It’s back-to-school season, always a bit tricky, especially at high school. Now add to that a new language and country and things just got more intimidating. That’s what many new immigrants and refugees face as they start school in the U.S. But in California, one public high school tries to offer these students a softer landing.
It’s week one at Oakland International High School. First, there is orientation. One small class formed a circle and a student volunteered to say her classmates’ names: Hamid, Santos, al-Abbas, Hoàng, Ricardo.
A diversity of names typical at urban schools, until you realize that every student here is from somewhere else: Guatemala and Burma, Nepal, El Salvador and Iraq, most rejoining relatives who emigrated to California years ago.
“Students come here from about 32 countries,” said Carmelita Reyes, the principal, who who started Oakland International High School in 2007. “But each country has a different educational philosophy, has maybe no educational opportunities. So we have kids that come to us very beautifully educated, don’t speak a lot of English. Or they may have not been in school for the last six years because there’s no secondary school in their village in Guatemala.”
Reyes started the school after visiting a place like it in New York, a public charter school catering only to new immigrants. There are now 300-plus students here, and the graduation rate is above the national average for immigrants.
“When you come into this country and you’re 15 or 16 and you don’t speak English, the chances of graduating are abysmally small,” Reyes said.
Here, there’s an effort to have students make up missing credits. And for students new to the U.S. and English, the first year here can start with the basics.
English teacher Lorraine Woodard ensures that students from different countries mix and make friends–in English, without fear of being
Arelia Martínez, 15, moved this summer from rural Guatemala, after getting the visa to join her mom here. In a recent class, she spent time practicing basic greetings in English with fellow students from Vietnam, El Salvador and China.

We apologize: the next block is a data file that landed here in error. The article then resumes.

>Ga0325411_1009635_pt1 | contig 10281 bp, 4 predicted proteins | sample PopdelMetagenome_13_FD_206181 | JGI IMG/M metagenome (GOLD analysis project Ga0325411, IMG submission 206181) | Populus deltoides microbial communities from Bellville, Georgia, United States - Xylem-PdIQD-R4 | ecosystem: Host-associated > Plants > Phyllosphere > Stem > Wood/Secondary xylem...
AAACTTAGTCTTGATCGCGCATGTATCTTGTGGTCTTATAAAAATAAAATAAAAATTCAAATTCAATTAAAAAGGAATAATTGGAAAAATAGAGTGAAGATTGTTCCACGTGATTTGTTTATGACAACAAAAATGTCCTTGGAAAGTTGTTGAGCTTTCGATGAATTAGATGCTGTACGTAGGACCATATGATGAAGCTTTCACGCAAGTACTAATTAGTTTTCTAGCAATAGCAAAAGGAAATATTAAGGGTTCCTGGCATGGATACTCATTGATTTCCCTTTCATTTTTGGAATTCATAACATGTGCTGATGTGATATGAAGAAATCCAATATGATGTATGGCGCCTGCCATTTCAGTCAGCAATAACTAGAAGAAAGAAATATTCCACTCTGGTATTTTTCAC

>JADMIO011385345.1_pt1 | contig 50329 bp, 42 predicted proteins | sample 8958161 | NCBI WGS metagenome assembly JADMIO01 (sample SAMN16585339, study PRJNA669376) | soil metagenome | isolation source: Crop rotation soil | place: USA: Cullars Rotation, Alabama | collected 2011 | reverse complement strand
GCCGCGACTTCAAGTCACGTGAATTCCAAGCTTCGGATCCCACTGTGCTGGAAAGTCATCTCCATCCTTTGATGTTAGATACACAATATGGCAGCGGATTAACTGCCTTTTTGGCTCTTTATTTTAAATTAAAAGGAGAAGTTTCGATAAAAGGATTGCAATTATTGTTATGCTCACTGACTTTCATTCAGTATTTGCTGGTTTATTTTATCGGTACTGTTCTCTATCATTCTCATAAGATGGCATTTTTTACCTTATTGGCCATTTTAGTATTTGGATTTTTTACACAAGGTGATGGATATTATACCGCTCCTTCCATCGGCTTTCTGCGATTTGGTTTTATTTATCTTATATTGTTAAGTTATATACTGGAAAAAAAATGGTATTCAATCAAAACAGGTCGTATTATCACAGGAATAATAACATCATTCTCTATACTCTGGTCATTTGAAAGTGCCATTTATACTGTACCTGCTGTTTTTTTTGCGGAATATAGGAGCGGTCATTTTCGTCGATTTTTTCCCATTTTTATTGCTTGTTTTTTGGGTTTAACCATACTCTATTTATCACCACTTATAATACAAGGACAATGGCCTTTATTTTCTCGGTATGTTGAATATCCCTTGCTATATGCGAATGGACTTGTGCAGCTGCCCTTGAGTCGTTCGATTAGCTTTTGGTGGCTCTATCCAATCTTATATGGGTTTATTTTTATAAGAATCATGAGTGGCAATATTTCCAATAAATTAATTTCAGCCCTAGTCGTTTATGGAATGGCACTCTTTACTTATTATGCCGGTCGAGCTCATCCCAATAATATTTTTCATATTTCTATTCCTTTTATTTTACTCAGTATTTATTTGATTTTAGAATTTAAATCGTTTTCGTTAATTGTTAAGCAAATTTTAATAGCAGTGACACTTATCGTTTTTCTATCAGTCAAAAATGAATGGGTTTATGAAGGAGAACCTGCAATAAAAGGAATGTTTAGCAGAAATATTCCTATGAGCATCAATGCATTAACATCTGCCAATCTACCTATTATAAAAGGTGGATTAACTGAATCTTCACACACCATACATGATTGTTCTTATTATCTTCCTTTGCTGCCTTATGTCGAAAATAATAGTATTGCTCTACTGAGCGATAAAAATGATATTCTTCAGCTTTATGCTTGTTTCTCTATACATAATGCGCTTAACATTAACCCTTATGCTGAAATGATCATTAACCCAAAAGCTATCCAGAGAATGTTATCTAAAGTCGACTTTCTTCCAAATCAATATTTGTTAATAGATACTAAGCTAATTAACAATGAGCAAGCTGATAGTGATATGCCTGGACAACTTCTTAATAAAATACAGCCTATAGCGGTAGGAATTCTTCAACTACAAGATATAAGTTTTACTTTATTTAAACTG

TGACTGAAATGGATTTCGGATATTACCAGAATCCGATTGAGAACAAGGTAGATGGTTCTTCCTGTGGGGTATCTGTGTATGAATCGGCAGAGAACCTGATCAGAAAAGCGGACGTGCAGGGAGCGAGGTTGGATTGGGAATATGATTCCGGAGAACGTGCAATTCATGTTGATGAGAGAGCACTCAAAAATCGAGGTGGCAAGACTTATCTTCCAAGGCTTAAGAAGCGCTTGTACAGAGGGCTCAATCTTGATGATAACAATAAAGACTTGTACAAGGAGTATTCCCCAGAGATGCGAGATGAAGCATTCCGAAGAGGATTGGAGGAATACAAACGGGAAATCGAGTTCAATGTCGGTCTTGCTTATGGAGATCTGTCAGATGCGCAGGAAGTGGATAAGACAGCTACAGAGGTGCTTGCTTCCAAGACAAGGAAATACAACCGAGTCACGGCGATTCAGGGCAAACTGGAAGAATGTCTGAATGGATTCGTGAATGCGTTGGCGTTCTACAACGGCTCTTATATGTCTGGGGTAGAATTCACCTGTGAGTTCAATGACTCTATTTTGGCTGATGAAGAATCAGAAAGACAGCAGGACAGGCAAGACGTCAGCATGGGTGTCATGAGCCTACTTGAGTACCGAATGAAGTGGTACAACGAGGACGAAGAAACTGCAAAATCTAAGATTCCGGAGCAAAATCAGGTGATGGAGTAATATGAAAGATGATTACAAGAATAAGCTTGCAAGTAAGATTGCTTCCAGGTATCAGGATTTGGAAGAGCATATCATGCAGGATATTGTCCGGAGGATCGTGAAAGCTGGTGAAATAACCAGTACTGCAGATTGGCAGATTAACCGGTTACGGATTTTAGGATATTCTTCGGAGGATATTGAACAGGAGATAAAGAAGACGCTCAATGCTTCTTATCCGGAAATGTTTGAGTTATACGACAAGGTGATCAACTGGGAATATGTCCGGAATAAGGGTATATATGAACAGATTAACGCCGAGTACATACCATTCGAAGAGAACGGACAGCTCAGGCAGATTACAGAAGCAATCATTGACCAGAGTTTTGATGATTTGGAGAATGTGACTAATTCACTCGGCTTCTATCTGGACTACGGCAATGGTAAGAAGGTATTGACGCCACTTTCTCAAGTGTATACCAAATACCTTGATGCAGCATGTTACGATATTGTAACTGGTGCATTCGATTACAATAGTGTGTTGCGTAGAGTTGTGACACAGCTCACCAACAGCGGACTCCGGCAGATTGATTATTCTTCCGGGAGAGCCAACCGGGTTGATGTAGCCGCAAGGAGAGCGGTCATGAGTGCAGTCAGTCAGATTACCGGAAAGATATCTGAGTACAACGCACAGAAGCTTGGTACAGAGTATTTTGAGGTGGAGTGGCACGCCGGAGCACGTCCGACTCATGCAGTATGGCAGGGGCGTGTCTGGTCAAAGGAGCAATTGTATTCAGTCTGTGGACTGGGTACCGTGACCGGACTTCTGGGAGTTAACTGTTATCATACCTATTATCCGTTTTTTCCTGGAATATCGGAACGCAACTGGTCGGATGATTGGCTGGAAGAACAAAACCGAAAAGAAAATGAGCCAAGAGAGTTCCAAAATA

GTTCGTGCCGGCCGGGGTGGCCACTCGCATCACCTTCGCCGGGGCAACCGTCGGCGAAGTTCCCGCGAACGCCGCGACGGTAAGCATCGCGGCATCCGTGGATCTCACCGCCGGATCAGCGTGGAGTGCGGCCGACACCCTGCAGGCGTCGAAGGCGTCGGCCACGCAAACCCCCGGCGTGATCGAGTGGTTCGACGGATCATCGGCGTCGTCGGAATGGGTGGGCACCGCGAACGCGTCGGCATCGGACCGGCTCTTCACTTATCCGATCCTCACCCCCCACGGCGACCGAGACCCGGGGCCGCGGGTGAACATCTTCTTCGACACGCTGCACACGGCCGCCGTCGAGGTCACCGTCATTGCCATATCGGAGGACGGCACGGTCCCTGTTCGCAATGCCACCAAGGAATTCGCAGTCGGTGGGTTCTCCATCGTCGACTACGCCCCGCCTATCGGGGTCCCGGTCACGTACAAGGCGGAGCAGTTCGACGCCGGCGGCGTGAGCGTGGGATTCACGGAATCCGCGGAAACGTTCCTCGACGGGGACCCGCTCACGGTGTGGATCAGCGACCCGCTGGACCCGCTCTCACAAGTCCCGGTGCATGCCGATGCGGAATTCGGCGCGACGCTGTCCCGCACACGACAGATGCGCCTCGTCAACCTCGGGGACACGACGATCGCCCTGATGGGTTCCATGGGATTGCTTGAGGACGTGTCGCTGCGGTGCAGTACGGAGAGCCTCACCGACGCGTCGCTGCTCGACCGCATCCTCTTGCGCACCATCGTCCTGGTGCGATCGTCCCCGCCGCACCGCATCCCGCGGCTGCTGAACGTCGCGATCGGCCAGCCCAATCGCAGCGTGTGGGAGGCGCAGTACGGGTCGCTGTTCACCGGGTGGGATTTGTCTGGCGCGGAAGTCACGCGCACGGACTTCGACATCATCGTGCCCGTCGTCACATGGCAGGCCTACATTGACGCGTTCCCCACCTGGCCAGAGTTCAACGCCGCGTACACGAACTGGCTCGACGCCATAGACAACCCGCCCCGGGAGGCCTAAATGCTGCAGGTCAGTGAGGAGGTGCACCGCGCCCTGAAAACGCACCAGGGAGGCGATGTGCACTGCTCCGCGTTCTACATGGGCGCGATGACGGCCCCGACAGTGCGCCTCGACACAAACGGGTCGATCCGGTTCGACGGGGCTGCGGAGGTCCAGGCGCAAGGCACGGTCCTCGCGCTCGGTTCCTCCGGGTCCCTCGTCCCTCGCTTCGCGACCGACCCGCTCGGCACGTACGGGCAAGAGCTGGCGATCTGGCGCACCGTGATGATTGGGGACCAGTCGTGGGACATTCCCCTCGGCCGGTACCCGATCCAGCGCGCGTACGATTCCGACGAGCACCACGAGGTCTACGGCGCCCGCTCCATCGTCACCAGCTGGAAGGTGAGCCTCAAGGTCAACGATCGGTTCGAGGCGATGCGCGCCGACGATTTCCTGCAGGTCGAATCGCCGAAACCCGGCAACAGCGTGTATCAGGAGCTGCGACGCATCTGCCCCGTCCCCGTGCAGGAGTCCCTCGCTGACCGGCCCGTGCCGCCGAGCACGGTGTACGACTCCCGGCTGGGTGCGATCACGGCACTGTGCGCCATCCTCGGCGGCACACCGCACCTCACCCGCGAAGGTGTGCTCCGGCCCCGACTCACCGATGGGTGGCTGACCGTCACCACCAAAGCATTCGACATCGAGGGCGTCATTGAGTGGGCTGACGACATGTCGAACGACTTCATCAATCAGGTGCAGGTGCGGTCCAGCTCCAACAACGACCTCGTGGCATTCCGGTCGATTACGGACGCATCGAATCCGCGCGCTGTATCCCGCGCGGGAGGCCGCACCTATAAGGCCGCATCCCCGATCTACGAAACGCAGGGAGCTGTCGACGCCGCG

“I’m happy because I’m going to learn English,” Martínez said. She added that she also wants to become a doctor or a singer.
And while the new students ease in, older students push hard to graduate, even if it takes extra classes, an extra year.
Tekleweini Habte, who goes by T.K., is 18 years old and from Eritrea. He rejoined his parents in California, who came here years ago because of war. Staying in Eritrea meant years of obligatory military service.
“But here you have full freedom,” T.K. said. “You have choices what you want to do.”
In Eritrea, emigration is illegal. T.K. crossed the border at night into Sudan. He’d stuffed his school transcripts in his bag.
“I had them, but when we were running,” he said. “We had to escape from the border guards. We just run and throw all our stuff. If they catch you, they’ll put you in jail.”
Principal Reyes cobbled together a plan for T.K.
“He had no credits, no papers, whatsoever,” Reyes said. “So how do you treat him? Is he a ninth grader? Not really. He clearly had education so we decided to put him in eleventh grade and see what happens and he did very well.”
T.K. has pulled all-nighters. He’s taken summer courses.
“Very hard work. I finished though,” he said. “I can graduate this year.”
Principal Reyes is proud of achievers. An article about Supreme Court Justice Sonia Sotomayor is taped to her office door. But she’s also realistic
and knows life in the U.S. means daily hurdles, big and small.
“You know, we had a kid who brought a machete to school,” Reyes recalled. “Well, in America that’s an expellable offense. And, well, he had a melon for lunch and in his country, if you have a melon for lunch, you bring your machete, you cut it up and split it.”
And there are far bigger challenges: culture shock triggering depression, the pull to work instead of study, the lure of Oakland’s street gangs. Reyes keeps a stash of white shoelaces and T-shirts in her office if students are wearing gang red and blue clothing.
Overall, Reyes said that the best intervention is keeping kids in school,
around other immigrants like them. That, she said, is the surest path to a diploma and a brighter future in the United States.